Quick question: when do actually perfumes expire?

Perfumes are an essential part of every outfit. And now that we spend more and more time indoors, you might have a look at your perfume shelf and wonder: how long do they last? Will they be alright by the time we go back to normal?

Once you find an essence that truly represents you, you can't go back. That perfume will be your signature and everyone will associate you with it, just the same way you associate others with their fragrances. But how long do perfumes last? Do they expire? If so, when exactly? So many questions, it's about time we get some answers.

Average shelf life

The average shelf life ranges between 1 and 3 years.

Though your label should say it, most manufacturers will tell you to throw away the bottle somewhere between 1 and 3 years. However, this is customary. Fragrances do not behave the same way food does, so for perfumes, expiration dates are, sometimes, relative and a bottle can last in perfectly good conditions for maybe 4 or 5 years. So, how can you tell if your fragrance has expired? Oxidation.

What is oxidation?

What is oxidation?

When it comes to fragrances, what happens to them over time is that instead of becoming softer or lasting way less, they oxidize. This means that it changes the smell, it turns sour, sometimes acidic or metallic. When you think of it, is kind of what happens to wine when it goes bad. So if you smell your perfume and you notice any of these changes, then it is probably time to let it go and get a new bottle.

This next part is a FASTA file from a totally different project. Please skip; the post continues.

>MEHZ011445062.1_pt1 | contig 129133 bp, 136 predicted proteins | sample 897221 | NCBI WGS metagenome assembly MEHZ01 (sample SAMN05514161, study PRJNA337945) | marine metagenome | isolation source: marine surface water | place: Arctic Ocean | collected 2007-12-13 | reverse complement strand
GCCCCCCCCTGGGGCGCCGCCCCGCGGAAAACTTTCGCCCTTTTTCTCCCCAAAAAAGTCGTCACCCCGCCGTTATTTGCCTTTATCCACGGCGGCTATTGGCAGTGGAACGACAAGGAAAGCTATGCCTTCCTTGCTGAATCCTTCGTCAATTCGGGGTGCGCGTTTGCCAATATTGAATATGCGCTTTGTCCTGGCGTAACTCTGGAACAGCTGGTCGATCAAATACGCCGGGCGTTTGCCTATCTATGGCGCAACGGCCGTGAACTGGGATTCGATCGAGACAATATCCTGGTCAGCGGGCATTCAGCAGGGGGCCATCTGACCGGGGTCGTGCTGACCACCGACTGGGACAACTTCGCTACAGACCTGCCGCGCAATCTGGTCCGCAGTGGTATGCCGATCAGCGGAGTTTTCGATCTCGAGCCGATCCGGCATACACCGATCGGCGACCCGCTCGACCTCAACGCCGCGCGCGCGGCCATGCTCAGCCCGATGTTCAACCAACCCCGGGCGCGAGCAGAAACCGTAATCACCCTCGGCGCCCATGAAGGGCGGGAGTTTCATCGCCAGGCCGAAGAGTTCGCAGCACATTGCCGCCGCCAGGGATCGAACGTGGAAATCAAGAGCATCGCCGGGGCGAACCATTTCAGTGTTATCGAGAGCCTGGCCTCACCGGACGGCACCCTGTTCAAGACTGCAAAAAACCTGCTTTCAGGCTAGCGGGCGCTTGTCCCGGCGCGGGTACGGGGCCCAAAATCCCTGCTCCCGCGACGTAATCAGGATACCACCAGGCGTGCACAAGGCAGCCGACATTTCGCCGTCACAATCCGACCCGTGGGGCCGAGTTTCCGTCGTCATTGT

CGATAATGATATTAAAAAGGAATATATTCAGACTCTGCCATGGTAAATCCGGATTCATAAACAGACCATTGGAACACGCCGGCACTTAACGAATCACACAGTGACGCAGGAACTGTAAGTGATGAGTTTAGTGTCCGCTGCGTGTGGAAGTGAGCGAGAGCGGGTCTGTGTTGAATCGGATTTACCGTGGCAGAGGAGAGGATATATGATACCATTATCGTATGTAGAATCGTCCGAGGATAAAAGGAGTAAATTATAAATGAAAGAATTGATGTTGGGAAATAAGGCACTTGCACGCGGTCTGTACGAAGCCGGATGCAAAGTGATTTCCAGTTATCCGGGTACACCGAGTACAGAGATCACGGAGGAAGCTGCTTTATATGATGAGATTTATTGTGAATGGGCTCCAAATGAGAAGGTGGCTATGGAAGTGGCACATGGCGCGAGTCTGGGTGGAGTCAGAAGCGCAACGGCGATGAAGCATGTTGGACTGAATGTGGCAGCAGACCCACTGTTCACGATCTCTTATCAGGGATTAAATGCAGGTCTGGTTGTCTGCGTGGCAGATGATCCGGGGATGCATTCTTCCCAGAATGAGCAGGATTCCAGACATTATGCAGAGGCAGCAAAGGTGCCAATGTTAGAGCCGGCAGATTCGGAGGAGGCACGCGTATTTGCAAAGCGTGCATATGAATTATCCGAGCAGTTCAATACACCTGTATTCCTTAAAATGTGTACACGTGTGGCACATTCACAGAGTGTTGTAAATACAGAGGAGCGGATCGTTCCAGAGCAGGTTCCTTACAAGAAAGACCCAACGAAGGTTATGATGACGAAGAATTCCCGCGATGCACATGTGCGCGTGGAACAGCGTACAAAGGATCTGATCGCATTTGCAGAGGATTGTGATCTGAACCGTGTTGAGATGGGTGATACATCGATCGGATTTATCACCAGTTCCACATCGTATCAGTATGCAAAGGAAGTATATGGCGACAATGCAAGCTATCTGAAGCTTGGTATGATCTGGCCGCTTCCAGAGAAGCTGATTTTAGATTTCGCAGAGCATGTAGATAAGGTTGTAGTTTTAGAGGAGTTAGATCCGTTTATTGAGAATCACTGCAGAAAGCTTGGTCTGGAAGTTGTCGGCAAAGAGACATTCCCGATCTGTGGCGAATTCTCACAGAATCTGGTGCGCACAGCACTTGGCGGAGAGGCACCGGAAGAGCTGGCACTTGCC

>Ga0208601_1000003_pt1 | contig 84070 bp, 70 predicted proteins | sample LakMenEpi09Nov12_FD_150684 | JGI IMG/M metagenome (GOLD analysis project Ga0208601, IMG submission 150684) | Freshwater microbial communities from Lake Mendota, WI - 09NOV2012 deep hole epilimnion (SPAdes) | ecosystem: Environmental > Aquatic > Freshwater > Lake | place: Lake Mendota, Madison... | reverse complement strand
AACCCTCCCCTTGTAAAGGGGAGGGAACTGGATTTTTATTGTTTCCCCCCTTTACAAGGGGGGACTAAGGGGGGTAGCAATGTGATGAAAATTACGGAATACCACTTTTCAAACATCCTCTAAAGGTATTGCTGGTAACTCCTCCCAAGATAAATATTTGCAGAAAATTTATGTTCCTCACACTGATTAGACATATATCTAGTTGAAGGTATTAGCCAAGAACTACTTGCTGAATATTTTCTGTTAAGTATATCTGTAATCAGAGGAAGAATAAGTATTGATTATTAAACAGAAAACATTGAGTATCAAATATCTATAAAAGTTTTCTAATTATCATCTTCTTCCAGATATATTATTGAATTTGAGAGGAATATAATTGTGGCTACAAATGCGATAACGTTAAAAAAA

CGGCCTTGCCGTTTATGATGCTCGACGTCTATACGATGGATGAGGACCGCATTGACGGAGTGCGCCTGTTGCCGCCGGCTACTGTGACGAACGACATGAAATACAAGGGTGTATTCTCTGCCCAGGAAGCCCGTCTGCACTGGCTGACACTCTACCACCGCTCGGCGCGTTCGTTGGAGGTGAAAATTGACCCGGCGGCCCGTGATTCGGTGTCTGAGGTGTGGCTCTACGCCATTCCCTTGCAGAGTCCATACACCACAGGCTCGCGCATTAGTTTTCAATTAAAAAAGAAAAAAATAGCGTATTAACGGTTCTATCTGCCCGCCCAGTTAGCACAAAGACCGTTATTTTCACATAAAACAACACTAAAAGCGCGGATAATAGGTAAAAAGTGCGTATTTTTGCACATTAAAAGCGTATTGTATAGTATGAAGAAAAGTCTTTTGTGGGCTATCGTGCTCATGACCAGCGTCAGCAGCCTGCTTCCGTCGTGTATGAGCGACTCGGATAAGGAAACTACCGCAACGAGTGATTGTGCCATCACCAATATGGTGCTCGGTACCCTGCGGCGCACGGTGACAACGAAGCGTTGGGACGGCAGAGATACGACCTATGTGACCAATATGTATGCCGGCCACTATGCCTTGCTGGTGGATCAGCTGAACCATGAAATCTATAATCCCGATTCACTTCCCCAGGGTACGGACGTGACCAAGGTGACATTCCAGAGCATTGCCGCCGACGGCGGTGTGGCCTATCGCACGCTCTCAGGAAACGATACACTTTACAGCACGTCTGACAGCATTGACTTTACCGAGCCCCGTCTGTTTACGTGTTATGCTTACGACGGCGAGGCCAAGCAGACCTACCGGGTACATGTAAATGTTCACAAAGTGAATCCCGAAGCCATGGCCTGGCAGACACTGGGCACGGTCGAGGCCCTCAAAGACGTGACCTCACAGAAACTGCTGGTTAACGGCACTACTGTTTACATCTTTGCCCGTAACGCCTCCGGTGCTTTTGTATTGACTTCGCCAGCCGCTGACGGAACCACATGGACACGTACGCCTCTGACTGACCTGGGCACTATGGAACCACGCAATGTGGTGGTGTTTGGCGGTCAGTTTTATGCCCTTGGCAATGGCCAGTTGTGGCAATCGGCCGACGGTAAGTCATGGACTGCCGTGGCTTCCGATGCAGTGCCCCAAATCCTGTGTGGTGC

Which one lasts longer?

Which one lasts longer?

According to experts, those perfumes that have chemical stability are the ones that last longer. Now, you are probably wondering what that means (we did, too). Fragrances with wooden notes, amber, or leather are usually chemically stable, so they tend to last way past its expiration date.

On the other hand, perfumes that are oil-based or alcohol-free tend to last a lot less. The same happens to those perfumes with citrus notes.

So, check if your perfume still has the same fragrance as before, of it hasn't changed color or been exposed to harsh temperatures and light. Remember, if in doubt, it's better to get a new one!

Tina Reese

Tina is an award-winning columnist and beauty editor. Passionate about all aspects of makeup and skincare, she spends her days trying out new launches and researching the ever-changing world of beauty trends. Follow Tina’s articles and you’ll always stay updated on who’s who and what’s what of the beauty industry.+ info

Related Articles

More News

More News